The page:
A century of electrification shows clearly that more electricity—and cheaper electricity—enhances public health, raises living standards and also improves the environment. Conversely, higher...
Dynamic Pricing Solutions
How to account for lack of strong price signals. A hard year puts deregulation to the test.
abandon these mechanisms until they are confident that demand-side resources are as reliable as generation resources, and will fully participate in the day-ahead price discovery process. However, hourly-pricing customers are not likely to invest in the equipment and processes necessary to enable demand response unless they are subject to significant hourly price signals.
One possible way out of this dilemma is to consider changing the way that LSEs are billed for capacity. If load-serving utilities were billed for capacity mainly during the summer months, they would be more apt to collect capacity costs from commodity customers in a way that sends a strong price signal to customers at the time of the system peak. These signals do not necessarily need to be dynamic in order to achieve the most important goals of dynamic-pricing programs—clipping peak load. Indeed, it seems that a strong and persistent signal at the time most likely to be the system peak would create an even stronger financial incentive for customers to modify their operations or to invest in the on-site generation equipment required to curb load on the system at the time of the peak. If customers responded to these signals, the need for system-wide capacity would be tempered, the capacity requirement would be lower and customers over time would pay less for capacity.
As a next step in this direction, utilities might consider running dynamic pricing pilot programs to evaluate customer response to alternative commodity rate designs to restore the missing price signals at the time of the system peak. The results from these pilots would help policy makers to better evaluate the potential advantages of AMI, dynamic pricing programs, and changes required to implement effective commodity rate designs at the retail level. Indeed, pilot programs that delivered significant price signals to customers at the time of the system peak were an important first step in developing and implementing more broad-based AMI/dynamic pricing programs in California.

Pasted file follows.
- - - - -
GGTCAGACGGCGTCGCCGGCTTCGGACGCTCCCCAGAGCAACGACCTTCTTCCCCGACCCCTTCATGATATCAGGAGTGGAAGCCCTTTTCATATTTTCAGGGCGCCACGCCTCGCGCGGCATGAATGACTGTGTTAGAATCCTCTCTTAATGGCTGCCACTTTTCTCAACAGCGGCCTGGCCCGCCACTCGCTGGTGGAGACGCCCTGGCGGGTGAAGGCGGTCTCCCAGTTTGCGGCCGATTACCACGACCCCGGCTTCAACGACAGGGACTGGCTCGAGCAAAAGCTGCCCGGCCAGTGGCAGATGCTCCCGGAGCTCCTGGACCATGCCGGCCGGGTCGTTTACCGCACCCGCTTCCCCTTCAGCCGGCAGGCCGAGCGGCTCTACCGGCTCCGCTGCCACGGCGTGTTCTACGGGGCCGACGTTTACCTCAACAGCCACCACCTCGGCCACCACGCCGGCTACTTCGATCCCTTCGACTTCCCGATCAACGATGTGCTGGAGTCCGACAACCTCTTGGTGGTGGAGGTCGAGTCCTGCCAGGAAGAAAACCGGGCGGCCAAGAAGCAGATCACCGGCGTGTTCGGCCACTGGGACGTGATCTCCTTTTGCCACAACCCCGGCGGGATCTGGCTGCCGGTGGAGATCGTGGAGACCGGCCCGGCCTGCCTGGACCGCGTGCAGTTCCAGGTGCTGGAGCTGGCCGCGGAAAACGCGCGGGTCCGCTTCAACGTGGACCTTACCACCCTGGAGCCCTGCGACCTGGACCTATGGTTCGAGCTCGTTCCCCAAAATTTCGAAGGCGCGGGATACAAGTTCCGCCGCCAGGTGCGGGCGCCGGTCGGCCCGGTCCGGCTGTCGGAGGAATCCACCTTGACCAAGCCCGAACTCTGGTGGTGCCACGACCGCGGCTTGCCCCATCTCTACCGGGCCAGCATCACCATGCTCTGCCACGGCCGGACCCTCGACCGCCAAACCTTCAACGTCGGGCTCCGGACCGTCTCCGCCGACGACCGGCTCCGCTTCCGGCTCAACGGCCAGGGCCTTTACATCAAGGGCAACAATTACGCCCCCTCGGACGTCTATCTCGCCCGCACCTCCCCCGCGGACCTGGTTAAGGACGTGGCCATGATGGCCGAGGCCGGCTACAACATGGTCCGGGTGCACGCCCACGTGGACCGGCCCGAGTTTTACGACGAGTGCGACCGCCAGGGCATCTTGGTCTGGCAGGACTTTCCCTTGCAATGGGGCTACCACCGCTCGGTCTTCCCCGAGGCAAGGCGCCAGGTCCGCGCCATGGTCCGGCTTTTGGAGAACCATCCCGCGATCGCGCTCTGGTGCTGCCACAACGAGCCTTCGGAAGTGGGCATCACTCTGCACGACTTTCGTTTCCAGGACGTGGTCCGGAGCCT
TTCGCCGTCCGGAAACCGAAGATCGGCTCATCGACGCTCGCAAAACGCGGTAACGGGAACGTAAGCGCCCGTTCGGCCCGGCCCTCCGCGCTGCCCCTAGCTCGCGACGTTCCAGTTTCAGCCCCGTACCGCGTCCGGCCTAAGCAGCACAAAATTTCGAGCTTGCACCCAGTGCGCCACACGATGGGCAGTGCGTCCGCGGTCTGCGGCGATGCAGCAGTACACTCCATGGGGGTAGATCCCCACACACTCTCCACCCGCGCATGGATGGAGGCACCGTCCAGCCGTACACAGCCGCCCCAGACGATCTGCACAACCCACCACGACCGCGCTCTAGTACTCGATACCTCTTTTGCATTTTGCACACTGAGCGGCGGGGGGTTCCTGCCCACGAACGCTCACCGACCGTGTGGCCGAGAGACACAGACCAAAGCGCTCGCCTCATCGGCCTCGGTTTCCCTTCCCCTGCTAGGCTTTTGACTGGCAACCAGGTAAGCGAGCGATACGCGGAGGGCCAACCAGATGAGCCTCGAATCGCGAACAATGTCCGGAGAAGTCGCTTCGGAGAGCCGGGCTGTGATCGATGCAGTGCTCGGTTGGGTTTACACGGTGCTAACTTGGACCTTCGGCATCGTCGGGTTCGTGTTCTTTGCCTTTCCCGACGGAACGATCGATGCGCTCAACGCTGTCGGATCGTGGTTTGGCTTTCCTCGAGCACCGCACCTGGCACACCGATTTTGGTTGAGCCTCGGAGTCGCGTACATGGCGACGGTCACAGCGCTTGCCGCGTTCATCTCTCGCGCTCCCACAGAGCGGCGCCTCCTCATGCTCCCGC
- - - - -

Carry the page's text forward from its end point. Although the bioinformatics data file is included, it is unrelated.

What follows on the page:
In the mean time, utilities can continue to invest in, and promote, energy-efficiency programs. Installing more energy-efficient equipment (better air conditioning systems or raising thermostats on existing equipment, for instance) saves more kilowatt hours during the peak hours of the day when customers use these devices most, and therefore has the potential to significantly reduce summer peak loads. Other measures that promote energy efficiency would have similar built-in demand response potential. It seems like centrally administered subsidized demand-response programs also would continue playing a useful role.
1. Faruqui, Ahmad and Stephen George, “The Value of Dynamic Pricing in Mass Market,” Electricity Journal , July 2002.
2. Some believe that dynamic-pricing programs also help to lower wholesale market prices, but this depends on how the demand side of the market participates in the wholesale price discovery process. More important, lower wholesale prices simply transfer income from producers to consumers and results in no net savings to society as a whole.
3. See McDonough, Catherine, and Robert Kraus, “Does Dynamic Pricing Make Sense for Mass Market Customers?” Electricity Journal , August-September 2007.
4. Barbose, Galen, et al.,